By Emily Correia
Special to GoHolyCross.com
Like many sports teams at Holy Cross, the hockey programs hold their annual breast cancer awareness games to raise money and support for the cause. Beyond the pink game, 2013 graduate Brandon Nunn thought that there was a little more they could do. The team had previously worked with Pink Revolution during the Pink the Rink games in the two years before, so Nunn reached out to them to engineer a way to raise more money for such a great cause. During Nunn's junior year, 2011-2012, Power Play Points for Pink was born. "With our rigorous schedule between hockey and schoolwork, it was tough for us to spend time and get involved in the community," said Nunn. So the project took off. The men's, women's and club hockey teams began raising money for the project simply by playing in their games. For every power play goal scored at home, they raised money for the cause from pledges by their donors. During Nunn's senior year, the Holy Cross men's power play unit scored 23 goals at home and the organization raised over $18,000 for the cause, more than quadruple the $4,000 during the first year. The organization also accepts one-time donations, and does various single-donation campaigns during the season as well.
Though Nunn graduated last year, he passed the torch down to junior Tommy Dwyer (Ridgefield, Conn.) and sophomore Matt Vidal (Manorville, N.Y.) to keep the tradition alive. "I knew that I wanted to get involved with an organization at Holy Cross that raised breast cancer awareness," Vidal reflected. "When Brandon asked me if I wanted to be a part of his Power Play Points for Pink organization, I knew it was the opportunity I was looking for." Breast cancer hit close to home with Vidal as his mother is a two-time survivor and his aunt was recently diagnosed. For Dwyer and Vidal, taking over the organization meant more than just to keep the organization going. Dwyer recalled, "Brandon put in so much effort and had such a huge amount of success in his two years running Power Play Points for Pink. Matt and I knew the great opportunity he presented us, so we want to replicate the results he had."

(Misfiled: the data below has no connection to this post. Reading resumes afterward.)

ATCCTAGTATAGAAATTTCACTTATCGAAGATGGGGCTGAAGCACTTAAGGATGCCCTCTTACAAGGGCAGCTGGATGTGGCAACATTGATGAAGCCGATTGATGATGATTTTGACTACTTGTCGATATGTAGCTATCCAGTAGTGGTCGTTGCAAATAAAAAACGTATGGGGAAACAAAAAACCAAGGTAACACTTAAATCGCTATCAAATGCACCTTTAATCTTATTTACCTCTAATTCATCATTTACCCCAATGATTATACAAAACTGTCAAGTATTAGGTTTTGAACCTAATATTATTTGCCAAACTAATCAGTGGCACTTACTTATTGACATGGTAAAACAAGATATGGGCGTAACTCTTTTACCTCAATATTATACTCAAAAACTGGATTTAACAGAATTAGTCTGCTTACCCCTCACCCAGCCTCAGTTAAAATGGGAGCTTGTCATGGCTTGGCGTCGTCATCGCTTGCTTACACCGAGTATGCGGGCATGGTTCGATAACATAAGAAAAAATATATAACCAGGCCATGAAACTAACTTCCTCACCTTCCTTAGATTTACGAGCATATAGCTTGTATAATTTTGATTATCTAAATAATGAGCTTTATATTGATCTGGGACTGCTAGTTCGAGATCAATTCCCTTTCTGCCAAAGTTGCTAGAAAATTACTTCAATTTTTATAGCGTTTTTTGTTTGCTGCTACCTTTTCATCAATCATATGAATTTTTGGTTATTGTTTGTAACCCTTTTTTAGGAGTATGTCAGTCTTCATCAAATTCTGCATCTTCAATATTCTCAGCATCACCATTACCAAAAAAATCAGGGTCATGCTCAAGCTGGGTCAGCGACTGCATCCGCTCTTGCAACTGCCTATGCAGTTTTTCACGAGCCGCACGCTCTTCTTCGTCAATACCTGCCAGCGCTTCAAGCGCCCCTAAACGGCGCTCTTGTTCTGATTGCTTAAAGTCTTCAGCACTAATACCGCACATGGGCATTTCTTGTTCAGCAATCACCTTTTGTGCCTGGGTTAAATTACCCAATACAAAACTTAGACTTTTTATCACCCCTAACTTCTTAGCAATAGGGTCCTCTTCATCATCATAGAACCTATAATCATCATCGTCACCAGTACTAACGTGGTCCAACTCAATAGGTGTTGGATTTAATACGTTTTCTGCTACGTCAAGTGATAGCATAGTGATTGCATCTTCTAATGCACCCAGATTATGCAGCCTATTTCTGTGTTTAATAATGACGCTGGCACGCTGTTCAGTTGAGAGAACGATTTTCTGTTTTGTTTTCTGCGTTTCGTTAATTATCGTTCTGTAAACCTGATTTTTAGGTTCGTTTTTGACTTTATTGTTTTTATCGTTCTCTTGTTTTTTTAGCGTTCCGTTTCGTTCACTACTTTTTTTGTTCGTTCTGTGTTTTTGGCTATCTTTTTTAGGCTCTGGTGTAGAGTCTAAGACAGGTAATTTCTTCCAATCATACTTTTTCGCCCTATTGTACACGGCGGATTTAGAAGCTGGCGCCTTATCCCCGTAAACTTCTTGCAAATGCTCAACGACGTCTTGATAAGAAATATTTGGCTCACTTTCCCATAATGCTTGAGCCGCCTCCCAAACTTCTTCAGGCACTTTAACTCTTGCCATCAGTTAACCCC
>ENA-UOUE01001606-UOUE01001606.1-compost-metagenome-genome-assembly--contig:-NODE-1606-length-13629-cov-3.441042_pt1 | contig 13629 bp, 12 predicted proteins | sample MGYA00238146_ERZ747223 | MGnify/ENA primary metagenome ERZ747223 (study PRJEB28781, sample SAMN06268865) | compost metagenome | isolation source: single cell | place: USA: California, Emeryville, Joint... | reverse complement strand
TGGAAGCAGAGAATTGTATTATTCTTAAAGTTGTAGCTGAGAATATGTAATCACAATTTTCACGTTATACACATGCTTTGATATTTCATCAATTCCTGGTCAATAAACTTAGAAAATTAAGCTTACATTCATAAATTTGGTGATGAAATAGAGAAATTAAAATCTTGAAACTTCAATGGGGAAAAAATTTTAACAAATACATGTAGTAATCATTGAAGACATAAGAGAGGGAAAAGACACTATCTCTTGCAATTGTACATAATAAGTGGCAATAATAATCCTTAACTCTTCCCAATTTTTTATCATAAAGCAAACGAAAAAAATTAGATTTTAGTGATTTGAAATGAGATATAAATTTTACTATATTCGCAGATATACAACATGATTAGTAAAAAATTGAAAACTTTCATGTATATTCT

Teamed up with the women's program and the club team, the organization works to raise as much money as they can for the cause. All three teams share Nunn's original passion for raising money for the fight against breast cancer. The organization created a committee with two members from each of the three participating teams to help with the collaborative efforts. Nunn noted that by having a committee with people representing all different years, the program can continue to grow and thrive during the coming years. Sophomore women's hockey player Kati Goguen (Acton, Mass.) appreciates how closely the teams work to unite for a bigger cause. "My favorite thing about Power Play Points for Pink is having the opportunity to give back for a cause that has affected so many lives, just by playing a sport that I, and the rest of the members, all share a passion for," she said. "Being able to work with the other teams creates a very supportive atmosphere here on campus because we are all fighting to cure breast cancer through the sport, all wanting each other to be just as successful as we are ourselves." Senior captain Amanda Gallagher (Park Ridge, Ill.) also noted that the collaboration between the three teams on campus really makes the program unique. "All our teams experience both triumph and defeat throughout our seasons," she said. "It is easy to get caught up in the chaos of our own individual teams. However, having Power Play Points for Pink allows our teams to step away from our individual successes by working together to support women fighting breast cancer by simply scoring goals, something we all love to do."
Gallagher recalled that she takes particular interest on the special teams situations during games now that these particular goals contribute to the success of the program. "Every time I attend a home hockey event, whether I am on the ice or not, I take special notice of the power play chances knowing that every goal scored makes a difference to those women who are fighting breast cancer," Gallagher said. Gallagher is joined by teammate Goguen on the committee. Goguen also looks for the value of the goals that they score over the course of the season. "The most important thing about the Power Play Points for Pink organization is that it's not just one event or game where we raise money," she shared. "This organization continues throughout the season. It gives players more incentive to look outside themselves and reflect on other things going on around us, and the fact that scoring a goal makes a difference to those women who are fighting breast cancer is very important." Club hockey senior captain Eric Sherman shared that his favorite part of the program was also the far reaching impacts of their game. He said that the best thing about Power Play Points for Pink is, "Scoring power play goals that mean much more than just a point on the scoreboard."